Ulcerative colitis is one of the two major long-term inflammatory conditions that a gastroenterologist can help to diagnose and treat. The other is Crohn’s disease.
Symptoms vary with this condition, and flares can come on unannounced.
It is therefore vital to not ignore the early symptoms and to seek help from specialists that can ensure the right course of treatment for you.
The sickest patients who have uncontrolled, bloody diarrhoea will need hospital admission. Despite the best efforts from doctors and researchers up to 20% of patients still need surgery for their condition.
An inflammation in the lining of the bowel is termed “Colitis”.
There are many causes of colitis, for example a bug such as E. coli.
Ulcerative colitis is another cause of colitis and comes about due to an exaggerated immune response to something (a bug or bacterium) within the human colon.
This ‘something’ has not been identified as yet and the exact mechanism by which some individuals develop ulcerative colitis is not yet fully known.
It is known, however, that a variety of genes are involved, so although this bowel disease is not entirely genetic, it has genetic elements to it.
There may be a number of as yet unidentified environmental triggers as well. For example, for some reason, smoking can protect some individuals from developing the condition; when they stop smoking the colitis may begin.
There are medications available to treat ulcerative colitis.
Currently, these typically include drugs that act as topical anti-inflamatories, the so-called 5ASA medications.
Failure of these to be effective may lead to a doctor prescribing a patient a course of steroids.
Over time if a patient requires more than one or two courses of steroid, other drugs may be required, which lessen the need for steroids in the future. These drugs are known as thiopurines.
If a patient with ulcerative colitis is still unwell, despite these medications, more powerful drugs that target components of the immune system are used. These drugs are called biologics, because they are antibodies given either via an IV infusion or as a small injection under the skin every few weeks.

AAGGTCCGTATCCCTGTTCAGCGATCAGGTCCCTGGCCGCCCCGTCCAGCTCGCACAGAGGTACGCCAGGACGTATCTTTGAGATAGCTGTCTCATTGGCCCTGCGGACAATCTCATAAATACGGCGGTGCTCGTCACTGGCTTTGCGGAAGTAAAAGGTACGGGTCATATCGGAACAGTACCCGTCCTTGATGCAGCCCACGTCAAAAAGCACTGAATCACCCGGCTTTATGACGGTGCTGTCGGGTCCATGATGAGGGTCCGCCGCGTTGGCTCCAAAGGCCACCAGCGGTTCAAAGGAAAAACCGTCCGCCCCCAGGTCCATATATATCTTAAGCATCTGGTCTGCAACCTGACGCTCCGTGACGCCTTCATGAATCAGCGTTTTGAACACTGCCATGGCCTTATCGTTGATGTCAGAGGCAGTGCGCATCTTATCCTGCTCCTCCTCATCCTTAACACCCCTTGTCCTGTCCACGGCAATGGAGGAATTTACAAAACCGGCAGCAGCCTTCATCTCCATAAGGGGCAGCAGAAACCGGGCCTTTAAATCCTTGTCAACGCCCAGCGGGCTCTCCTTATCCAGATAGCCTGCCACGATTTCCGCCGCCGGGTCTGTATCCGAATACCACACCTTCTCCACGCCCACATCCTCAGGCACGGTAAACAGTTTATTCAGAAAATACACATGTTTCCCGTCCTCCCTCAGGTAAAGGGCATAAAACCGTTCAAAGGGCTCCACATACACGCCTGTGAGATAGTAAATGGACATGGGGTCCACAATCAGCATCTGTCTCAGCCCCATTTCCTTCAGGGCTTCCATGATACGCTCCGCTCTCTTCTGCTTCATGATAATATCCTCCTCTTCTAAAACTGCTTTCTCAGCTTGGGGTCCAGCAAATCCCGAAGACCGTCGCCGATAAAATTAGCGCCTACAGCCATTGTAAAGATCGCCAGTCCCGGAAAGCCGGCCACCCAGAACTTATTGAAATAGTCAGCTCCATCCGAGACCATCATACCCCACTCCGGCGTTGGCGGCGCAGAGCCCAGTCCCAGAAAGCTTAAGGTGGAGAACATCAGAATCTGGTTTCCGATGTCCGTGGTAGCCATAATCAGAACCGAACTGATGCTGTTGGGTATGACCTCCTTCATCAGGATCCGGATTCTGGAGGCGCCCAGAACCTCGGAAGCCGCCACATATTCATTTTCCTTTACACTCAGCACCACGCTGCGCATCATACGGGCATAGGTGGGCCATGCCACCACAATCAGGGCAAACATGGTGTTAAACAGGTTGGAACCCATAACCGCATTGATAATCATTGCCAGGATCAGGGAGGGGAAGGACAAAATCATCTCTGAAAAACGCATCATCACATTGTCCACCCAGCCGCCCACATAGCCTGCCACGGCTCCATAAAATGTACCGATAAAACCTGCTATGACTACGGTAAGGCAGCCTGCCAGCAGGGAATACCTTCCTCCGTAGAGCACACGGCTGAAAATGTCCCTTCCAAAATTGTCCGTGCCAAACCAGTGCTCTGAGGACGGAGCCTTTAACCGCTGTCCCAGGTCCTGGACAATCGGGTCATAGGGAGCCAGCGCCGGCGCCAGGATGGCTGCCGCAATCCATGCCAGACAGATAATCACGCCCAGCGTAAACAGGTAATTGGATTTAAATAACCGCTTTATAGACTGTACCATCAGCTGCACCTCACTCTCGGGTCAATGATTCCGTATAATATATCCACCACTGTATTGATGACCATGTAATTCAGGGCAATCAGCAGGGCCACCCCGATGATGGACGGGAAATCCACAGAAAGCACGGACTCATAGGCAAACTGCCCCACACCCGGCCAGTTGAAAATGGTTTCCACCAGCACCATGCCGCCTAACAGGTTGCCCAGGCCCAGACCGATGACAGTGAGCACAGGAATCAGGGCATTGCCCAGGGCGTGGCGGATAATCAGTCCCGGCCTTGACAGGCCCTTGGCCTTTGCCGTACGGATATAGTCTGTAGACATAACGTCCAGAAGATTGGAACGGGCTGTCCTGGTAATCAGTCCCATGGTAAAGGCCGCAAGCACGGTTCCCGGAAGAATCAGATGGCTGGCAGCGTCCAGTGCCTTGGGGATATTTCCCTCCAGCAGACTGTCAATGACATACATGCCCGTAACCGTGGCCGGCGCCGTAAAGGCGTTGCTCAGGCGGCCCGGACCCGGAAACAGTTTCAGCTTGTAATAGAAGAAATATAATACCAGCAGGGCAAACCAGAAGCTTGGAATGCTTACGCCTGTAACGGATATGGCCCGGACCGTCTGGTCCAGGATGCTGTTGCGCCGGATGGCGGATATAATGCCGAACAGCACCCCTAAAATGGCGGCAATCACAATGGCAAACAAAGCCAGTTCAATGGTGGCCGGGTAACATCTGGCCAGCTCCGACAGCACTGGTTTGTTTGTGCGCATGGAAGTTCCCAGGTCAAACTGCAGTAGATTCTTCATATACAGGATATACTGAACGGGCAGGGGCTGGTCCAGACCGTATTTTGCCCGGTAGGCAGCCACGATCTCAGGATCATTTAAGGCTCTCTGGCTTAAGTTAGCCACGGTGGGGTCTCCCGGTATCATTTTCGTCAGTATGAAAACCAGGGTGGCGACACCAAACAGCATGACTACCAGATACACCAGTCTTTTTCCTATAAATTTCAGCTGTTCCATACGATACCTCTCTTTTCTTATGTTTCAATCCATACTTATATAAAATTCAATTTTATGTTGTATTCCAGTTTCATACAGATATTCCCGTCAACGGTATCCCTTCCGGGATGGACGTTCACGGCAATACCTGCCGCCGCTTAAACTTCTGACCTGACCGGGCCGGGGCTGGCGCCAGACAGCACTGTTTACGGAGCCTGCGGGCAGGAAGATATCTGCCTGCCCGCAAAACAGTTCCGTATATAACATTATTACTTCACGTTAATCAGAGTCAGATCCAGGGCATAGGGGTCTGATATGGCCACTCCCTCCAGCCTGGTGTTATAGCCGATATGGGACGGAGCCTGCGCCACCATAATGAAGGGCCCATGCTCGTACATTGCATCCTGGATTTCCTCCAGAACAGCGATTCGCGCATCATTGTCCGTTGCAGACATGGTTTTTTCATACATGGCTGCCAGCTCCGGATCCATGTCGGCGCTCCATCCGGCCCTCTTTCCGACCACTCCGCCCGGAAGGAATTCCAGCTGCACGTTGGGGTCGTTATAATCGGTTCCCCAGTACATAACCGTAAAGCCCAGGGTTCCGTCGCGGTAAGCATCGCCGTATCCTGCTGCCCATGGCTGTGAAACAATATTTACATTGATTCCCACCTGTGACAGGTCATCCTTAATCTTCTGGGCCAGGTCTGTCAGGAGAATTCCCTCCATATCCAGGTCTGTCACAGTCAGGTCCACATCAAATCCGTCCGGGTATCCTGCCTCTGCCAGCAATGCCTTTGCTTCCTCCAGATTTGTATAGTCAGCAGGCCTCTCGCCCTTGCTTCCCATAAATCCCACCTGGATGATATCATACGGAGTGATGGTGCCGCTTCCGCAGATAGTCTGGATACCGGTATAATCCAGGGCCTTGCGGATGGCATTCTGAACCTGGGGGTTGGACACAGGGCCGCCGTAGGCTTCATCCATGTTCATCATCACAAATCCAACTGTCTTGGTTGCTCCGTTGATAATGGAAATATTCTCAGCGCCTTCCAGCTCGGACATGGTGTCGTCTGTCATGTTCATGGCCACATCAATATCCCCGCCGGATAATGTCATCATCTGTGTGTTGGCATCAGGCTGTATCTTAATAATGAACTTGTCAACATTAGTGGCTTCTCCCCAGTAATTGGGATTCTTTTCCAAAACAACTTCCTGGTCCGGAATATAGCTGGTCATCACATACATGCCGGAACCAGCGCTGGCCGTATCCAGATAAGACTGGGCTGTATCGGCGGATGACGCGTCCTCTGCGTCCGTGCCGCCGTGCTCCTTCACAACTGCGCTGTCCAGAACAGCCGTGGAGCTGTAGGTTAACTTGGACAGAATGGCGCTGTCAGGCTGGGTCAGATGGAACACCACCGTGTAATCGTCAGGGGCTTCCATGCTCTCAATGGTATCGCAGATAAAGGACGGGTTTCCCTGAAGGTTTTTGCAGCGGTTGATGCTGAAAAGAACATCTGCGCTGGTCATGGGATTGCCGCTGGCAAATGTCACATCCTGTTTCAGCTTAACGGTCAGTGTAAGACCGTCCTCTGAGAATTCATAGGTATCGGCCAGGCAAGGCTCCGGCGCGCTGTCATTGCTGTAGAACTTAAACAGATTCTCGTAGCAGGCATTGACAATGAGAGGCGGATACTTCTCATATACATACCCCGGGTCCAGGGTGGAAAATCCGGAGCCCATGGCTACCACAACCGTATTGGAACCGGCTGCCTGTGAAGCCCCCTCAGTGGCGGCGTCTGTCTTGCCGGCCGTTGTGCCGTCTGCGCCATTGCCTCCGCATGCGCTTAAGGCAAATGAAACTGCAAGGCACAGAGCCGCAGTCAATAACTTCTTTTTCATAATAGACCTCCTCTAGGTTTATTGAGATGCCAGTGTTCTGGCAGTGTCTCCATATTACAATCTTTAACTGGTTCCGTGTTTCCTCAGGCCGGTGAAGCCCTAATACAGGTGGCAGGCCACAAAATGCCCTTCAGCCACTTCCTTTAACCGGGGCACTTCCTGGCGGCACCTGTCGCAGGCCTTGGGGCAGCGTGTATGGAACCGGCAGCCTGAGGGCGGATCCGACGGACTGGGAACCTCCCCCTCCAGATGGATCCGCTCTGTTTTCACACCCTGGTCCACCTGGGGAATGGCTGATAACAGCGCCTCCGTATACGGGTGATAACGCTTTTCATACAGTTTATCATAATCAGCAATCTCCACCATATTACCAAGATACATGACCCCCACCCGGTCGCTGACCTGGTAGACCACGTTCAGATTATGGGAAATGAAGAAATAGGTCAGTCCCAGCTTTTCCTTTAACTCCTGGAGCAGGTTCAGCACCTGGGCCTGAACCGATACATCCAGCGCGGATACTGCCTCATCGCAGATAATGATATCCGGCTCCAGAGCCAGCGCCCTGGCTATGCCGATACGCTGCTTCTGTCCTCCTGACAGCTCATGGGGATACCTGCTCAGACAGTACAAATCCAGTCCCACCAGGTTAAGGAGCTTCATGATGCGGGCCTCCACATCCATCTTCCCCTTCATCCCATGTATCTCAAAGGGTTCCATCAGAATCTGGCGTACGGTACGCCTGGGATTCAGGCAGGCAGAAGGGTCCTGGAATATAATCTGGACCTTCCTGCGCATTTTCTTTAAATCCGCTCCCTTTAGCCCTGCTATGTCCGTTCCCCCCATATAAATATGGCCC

Failure of all of these therapies may lead to a patient requiring surgery to have their colon removed. This is called a colectomy.
The patient may be left with a stoma, but often this is temporary while further surgery is planned to create a new rectum out of part of the small intestine. If this is possible, the stoma can be reversed and the patient now has what is known as a ‘pouch’. It is possible to sit on the toilet normally but the frequency with which they do so would be about 6 times a day.
Colorectal surgery is a specialty that deals with operations relating to the large bowel or colon, and the rectum. A specialist colorectal surgeon often treats patients with cancer of the large bowel and rectum, and they remove these tumours.
These types of surgeon also look after patients who require surgery for ulcerative colitis.
If a patient requires surgery, it frequently will involve removal of the entire colon and rectum. Patients may be left either temporarily or permanently with a stoma, otherwise known as an ileostomy. This is an opening on to the belly where bowel contents can empty into a bag.
They can also operate to treat inguinal hernias and they can remove an acutely inflamed appendix.
Gastroenterologists and colorectal surgeons need to work closely together so that the best treatment decisions can be made for patients under their care.
Feel reassured that you are not alone and that specialist help is available.